August 15, 2005
Who are your neighbours?
This was in our local community paper, but didn't seem to be carried by the major newspapers.

EXCLUSIVE: Weapons stockpile confiscated
By Martin van den Hemel
Staff Reporter

Aug 12 2005

Before he was disarmed in January, Richmond's Jeff Chen was ready to strap on bombs or fight for Islam at the word of his Muslim leader.

But an alarming e-mail the young Steveston High graduate sent to Sheik Younus Kathrada led the RCMP's national anti-terror team to a large cache of powerful weapons in January, a seizure that made Chen view the world differently.

Before the police's intervention and his subsequent enlightenment and more moderate view of Islamic teachings, Chen said he was willing to sacrifice his life if Sheik Kathrada had ordered that.
"At that point, I believed whatever the Sheik told me, ok, because I didn't have any other information, another view of Islam...I didn't know better than that."

Acting on behalf of the Integrated National Security Enforcement Team, the Richmond RCMP found Jeffrey Chung-Ping Chen, 28, in possession of a 12-gauge pump-action shotgun, a U.S. M-1 gauge rifle, a M-1 carbine module rifle with a scope, a Winchester magnum, rifle shells, two ammunition belts, five rifle cartridges, a 15-inch dagger and two 14-inch daggers.

The police were alerted to Chen by Kathrada, who first made national headlines late last year for calling the assassins of Hamas founder Sheik Ahmed Yassin the "brothers of the monkeys and the swine."

When contacted by The Richmond Review Thursday, Kathrada, a Richmond resident, acknowledged that he knew Chen, who attended Kathrada's lectures a few times a week initially last year, but then was seen less often

"In the past I had received some e-mails that I saw as potentially, I guess, dangerous if you will, so I passed them on to the authorities basically.

"I did what I thought was right."

In a Dec. 13, 2004 e-mail to Kathrada, the leader of the Dar Al-Madinah Islamic Society which operates out of a hall in East Vancouver, Chen wrote that he was willing to become a "die hard" and that he was "itching to use the rifles that I have in actual combat (jihad in Middle East and elsewhere)."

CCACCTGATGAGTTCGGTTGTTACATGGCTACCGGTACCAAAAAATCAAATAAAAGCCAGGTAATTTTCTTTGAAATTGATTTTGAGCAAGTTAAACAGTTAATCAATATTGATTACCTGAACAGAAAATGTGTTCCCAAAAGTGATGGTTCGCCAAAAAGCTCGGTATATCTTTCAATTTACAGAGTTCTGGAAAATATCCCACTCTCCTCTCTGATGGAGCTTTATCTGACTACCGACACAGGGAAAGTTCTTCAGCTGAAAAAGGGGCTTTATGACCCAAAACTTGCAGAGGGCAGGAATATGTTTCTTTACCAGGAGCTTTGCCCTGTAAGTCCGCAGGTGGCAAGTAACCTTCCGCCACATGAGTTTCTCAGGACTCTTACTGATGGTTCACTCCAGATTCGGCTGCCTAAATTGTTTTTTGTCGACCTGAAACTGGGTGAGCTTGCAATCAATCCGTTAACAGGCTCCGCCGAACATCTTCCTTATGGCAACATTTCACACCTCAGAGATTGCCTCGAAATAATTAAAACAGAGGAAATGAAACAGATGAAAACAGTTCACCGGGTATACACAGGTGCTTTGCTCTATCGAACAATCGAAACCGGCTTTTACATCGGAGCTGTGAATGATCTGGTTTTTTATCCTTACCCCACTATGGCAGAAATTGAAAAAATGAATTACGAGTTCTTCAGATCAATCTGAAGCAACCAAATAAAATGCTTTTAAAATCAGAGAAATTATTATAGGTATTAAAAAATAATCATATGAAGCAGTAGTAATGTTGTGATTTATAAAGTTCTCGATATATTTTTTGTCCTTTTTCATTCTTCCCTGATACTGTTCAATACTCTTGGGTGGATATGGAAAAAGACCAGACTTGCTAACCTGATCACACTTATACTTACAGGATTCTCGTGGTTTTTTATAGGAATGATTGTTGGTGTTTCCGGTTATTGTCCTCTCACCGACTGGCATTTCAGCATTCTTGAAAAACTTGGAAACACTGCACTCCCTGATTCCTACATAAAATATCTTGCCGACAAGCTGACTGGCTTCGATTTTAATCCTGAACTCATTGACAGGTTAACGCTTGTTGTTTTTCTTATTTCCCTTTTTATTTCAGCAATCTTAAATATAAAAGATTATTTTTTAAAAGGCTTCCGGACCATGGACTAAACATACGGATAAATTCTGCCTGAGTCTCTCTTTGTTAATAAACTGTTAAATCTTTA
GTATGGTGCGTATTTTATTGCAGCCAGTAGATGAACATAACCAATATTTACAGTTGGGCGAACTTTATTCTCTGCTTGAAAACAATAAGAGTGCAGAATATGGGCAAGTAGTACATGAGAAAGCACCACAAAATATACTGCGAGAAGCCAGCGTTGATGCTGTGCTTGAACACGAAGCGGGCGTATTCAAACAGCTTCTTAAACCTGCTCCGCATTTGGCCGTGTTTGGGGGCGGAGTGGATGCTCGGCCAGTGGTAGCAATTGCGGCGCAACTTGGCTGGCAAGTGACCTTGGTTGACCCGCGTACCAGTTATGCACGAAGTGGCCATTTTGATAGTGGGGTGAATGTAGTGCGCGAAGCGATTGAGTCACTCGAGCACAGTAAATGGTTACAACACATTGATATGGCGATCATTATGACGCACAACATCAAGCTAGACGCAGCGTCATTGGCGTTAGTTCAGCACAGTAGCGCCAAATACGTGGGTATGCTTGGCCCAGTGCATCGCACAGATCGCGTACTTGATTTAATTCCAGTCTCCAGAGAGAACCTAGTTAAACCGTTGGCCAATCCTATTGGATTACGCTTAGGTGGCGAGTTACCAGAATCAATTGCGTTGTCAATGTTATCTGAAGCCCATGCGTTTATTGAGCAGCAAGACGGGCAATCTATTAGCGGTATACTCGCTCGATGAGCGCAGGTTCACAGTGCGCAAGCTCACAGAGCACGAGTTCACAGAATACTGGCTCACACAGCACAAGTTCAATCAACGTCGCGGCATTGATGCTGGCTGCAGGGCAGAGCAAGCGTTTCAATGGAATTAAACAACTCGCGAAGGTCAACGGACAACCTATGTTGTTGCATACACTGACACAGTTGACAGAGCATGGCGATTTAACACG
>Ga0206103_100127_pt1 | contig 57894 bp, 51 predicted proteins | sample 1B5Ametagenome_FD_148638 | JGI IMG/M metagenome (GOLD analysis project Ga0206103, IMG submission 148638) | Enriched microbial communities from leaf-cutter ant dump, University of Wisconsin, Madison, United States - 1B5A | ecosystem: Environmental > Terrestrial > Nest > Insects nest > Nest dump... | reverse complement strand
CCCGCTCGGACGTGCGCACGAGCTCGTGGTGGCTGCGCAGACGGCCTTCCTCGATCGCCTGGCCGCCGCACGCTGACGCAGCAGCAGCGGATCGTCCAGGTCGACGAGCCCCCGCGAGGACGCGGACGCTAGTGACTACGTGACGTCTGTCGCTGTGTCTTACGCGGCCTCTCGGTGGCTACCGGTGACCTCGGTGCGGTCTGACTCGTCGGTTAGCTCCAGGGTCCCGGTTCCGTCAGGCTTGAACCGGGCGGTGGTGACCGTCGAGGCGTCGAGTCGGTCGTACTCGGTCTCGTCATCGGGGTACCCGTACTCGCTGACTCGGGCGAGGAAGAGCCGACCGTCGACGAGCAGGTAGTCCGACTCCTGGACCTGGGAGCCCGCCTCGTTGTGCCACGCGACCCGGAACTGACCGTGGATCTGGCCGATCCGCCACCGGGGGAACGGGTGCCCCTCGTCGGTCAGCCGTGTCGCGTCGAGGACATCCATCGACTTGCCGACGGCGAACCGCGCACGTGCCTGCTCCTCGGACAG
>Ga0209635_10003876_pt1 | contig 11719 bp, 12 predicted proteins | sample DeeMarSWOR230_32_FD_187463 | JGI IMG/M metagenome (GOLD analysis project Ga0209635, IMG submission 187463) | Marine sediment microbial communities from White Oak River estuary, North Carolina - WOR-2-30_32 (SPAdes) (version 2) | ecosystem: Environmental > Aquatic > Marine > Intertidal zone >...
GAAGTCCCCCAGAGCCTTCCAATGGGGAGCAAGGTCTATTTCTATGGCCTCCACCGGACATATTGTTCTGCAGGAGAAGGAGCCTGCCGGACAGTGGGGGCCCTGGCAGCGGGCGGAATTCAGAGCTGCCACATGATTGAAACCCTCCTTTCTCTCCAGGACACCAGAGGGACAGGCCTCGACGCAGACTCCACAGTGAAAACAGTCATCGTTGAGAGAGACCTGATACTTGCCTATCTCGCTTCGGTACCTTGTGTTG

Asked what he meant by being a "diehard," Chen said: "Like do whatever he says."
Kathrada said the e-mail made him feel "uneasy" and that's why he alerted the authorities
Chen and his lawyer, Carlos Charles, appeared in Richmond provincial court on Thursday morning, where Chen consented to the Crown's request that he be banned from possessing any firearms for the next three years.

But Chen wanted his weapons back, and that was denied, however he will have the opportunity to sell them.

Chen has not been charged with any criminal offence

RCMP Insp. Lloyd Plant, of INSET, would not comment on the Chen case although he said he was familiar with it.

Crown Counsel Vanessa Soon also chose not to comment.

Asked if his client is a danger to the community, lawyer Carlos Charles said: "He is not a danger to the public. We have what you call freedom of religion in this country and he was just searching for something I guess. He is not a dangerous person, nothing happened. It's just that he wanted to get his firearms back.

"I think the police made a mistake, but in any event we solved it."

Charles said his client is an English-as-a-second-language teacher who last taught in Japan and doesn't teach locally. He said his client has some job prospects in other countries.
"He was born and grew up here. He's a local boy."

Chen, who lives with his parents and has younger siblings, said he doesn't believe he's a danger to the public, and called terrorists who bombed London's transport system last month "ignorant, because they followed the leaders blindly. They just took orders and destroyed themselves."

But before the RCMP took his weapons, which he described as novelty items, Chen said he was ready to take arms if Sheik Kathrada had told him to do that. He noted two Lower Mainland men who regularly attended Kathrada's lectures (Vancouver's Rudwan Khalil Abubaker and Maple Ridge's Kamal Elbahja) disappeared, with one of them reportedly killed in Chechnya and described as an explosives expert by Russian special forces

In his Dec. 13, 2004 letter, Chen wrote: "Asalaam Alykum (peace be upon you), while at Haji you will meet some brothers that made Dawah (invitation to Islam) to me in Japan. If you should meet and talk to them and convince them of true Islam, then I will return to Daral Madinah and become a diehard. Btw (by the way) I also am itching to use the rifles that I have in actual combat (jihad in Middle East and elsewhere)."

But of course, the bad thing that happen in other parts of the world could never happen here, right? Just ask Carolyn Parrish.

Vancouver, British Columbia
A patriotic Canadian full of visions of a better Canada, random thoughts and a lot of hot air. Who am I? A struggling writer and photographer, who looks forward to a better Canada. I read. A lot. I learn. A lot. I push myself. A lot. The world is a small place, and getting smaller every day. I'm proud to have friends in every corner of the earth, and abide by the old adage that there are no strangers, only friends we haven't met yet.
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